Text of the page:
Munoz is looking forward to making his mark in the fairly thin WEC light heavyweight division. "I'm really excited," Munoz told MMAWeekly Radio recently. "It's been a long time coming. I've been training all my life in wrestling and I've been studying the sport. I had a lot of mentors that have trained me. I'm just really excited. It's kind of hard to train harder than I've been training."
One of the biggest contributors to sway Munoz to try mixed martial arts is the man who will be headlining the WEC 34 card in Sacramento, Calif., Urijah Faber. "Urijah was a big influence and will be a huge influence on my MMA career."
Mixed martial arts already has its share of educated fighters, and you can add Mark Munoz to that list. He is currently finishing up his master's degree in Sports Psychology. "I just have to do my thesis. I'm locked in on a topic, which is the rise of MMA. I just got to do it. With me stepping down as the assistant coach of UC-Davis now, I think I'll have some time in between fights."
Obtaining a degree is Sports Psychology has its advantages for a guy like Munoz. Especially since this next fight will be the biggest fight of his career in front of many viewers watching on television. "It's huge," he explained. "I'm learning about confidence. I'm learning about the positives of self-talk. Knowing that you belong in the place that you are at because you work hard. People worry about the things they can't control. But you can control the pace of your fight. You can control your technique. You can control your thoughts. Those are a few things that you can apply to mixed martial arts."
Munoz has a strong background in wrestling and he believes that it will work to his advantage having such a strong base to work off of. "It's a huge base. With wrestlers, they train hard. They train to push past the fatigue and they train technically and they spend hours upon hours learning new techniques and applying. Wrestlers are known to be relentless and tenacious because of the nature of the sport.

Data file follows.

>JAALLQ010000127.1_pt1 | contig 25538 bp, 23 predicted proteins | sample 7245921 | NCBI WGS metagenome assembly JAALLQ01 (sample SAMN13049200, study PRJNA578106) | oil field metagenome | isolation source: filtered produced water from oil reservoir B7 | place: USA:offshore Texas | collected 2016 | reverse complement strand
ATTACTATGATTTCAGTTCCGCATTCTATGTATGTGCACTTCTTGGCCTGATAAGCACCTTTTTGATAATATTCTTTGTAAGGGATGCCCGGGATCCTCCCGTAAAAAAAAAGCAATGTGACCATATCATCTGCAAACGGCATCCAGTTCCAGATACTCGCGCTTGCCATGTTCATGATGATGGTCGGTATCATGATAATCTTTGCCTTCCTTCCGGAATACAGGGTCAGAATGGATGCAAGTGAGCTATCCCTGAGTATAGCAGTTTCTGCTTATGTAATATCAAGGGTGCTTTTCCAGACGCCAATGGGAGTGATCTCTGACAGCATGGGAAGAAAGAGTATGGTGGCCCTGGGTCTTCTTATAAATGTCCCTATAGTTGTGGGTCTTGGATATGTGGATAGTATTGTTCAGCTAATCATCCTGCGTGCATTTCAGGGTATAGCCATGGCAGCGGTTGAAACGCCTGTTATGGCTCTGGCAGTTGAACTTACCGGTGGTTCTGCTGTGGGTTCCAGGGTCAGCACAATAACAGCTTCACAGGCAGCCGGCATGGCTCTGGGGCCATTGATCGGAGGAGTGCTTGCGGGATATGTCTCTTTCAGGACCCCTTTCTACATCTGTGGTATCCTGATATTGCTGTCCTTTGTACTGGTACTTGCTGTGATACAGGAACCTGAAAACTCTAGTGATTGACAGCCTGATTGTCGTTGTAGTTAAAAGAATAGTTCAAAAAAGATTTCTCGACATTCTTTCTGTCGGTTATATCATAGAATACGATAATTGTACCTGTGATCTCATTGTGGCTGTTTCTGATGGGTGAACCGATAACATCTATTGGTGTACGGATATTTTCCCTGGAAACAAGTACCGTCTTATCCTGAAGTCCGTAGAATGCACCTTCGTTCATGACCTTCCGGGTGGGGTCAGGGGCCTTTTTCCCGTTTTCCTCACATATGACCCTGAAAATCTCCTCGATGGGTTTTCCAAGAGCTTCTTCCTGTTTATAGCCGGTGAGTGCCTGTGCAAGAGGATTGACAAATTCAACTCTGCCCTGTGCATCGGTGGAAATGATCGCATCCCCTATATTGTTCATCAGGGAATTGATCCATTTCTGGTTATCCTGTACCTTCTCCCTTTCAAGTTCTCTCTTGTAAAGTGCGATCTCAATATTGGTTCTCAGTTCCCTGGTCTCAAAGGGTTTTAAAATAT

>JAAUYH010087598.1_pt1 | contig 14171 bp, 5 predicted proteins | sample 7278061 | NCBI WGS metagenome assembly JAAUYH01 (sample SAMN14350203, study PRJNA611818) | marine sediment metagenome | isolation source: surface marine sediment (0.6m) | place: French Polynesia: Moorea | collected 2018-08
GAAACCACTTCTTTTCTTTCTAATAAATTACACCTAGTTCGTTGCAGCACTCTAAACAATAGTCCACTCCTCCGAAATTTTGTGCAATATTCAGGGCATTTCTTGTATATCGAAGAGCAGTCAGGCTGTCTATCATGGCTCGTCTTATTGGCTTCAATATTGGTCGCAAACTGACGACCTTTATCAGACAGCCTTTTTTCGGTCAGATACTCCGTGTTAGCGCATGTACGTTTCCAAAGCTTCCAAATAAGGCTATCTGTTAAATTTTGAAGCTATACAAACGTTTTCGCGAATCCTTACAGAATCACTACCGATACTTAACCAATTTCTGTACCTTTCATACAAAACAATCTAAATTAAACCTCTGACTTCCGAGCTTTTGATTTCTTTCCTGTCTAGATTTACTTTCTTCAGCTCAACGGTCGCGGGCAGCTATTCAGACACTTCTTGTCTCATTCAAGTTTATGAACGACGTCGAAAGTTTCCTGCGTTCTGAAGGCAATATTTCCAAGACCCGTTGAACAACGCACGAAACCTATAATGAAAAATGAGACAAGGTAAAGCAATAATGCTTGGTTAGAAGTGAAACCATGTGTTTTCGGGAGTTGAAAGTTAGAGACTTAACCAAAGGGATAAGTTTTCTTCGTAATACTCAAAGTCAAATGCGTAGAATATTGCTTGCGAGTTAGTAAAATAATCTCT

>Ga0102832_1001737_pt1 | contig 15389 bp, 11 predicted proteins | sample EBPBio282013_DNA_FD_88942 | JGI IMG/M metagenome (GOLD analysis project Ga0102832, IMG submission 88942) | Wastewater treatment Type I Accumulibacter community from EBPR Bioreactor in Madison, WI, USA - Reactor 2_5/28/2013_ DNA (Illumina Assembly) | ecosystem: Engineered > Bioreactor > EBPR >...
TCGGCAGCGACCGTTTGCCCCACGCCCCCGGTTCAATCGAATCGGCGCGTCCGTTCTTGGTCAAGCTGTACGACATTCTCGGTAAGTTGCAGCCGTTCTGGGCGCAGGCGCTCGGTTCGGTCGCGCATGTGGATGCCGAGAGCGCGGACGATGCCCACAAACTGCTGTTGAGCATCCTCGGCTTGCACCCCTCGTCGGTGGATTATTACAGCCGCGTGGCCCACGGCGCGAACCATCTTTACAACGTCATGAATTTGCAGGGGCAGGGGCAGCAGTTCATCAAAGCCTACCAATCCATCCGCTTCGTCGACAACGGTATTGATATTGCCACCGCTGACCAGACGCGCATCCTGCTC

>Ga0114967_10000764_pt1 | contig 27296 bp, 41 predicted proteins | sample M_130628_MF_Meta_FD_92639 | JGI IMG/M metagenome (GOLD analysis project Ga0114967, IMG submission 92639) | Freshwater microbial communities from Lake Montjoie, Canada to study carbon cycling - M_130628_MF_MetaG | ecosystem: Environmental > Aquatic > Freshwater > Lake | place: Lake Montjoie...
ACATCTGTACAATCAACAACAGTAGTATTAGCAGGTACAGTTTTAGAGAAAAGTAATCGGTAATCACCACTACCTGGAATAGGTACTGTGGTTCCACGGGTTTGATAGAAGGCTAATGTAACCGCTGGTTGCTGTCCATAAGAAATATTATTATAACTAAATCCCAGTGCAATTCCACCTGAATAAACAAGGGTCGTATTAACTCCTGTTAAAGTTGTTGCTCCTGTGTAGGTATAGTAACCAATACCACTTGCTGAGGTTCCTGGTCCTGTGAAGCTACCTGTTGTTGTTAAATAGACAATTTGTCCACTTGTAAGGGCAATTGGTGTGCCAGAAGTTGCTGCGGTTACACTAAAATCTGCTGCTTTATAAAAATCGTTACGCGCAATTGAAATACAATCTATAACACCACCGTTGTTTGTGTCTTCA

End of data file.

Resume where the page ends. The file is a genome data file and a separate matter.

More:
"Learning those new techniques with boxing, Muay Thai and jiu-jitsu, I think wrestlers will continue to learn and learn and learn. I just applied everything I learned from wrestling into mixed martial arts and I think it's working."
For many fighters, the main goal is to get to the UFC, however, Zuffa's sister company, the WEC, has improved its roster substantially and has gained in popularity. Munoz believes his debut is very big for his career and doesn't take that for granted.
"It means the world," he said appreciatively. "I resigned from being a coach at UC-Davis and now I'm pouring my heart into mixed martial arts. I'm giving everything I have into this sport and I will continue to do so. It just means the world. It's a great opportunity for a guy like me that has the ability and is willing to step into the cage. I think it's huge for me. I think it's going to be really good for my family so I can provide for them financially and to spend more time with them."
In order to prepare for his debut bout against Grigsby, Munoz has hooked up with former UFC light heavyweight champion
Grigsby has fought in some smaller shows and will also be making his WEC debut. Luckily, Munoz has done his homework on his opponent and knows what to expect from him. "He's 13-3 and he's from the Midwest, pretty athletic guy. Obviously he's real long since he's six-foot-six. After a while, he got into boxing and mixed martial arts. Everyone he's fought has had a losing record, all his wins. His three losses were against wrestlers with losing records so that goes in my favor. I'm going to utilize my ground and pound."
June 1's WEC 34 card has shaped up nicely and with the addition of the Munoz-Grigsby fight, it's sure to add some extra flair to an already exciting line-up.
"I'm gonna go in there and everything that I learned, I'm definitely going to apply," commented Munoz. "You're going to see some elbows. You'll see some of my wrestling background in the cage. Be prepared for some exciting action on June 1."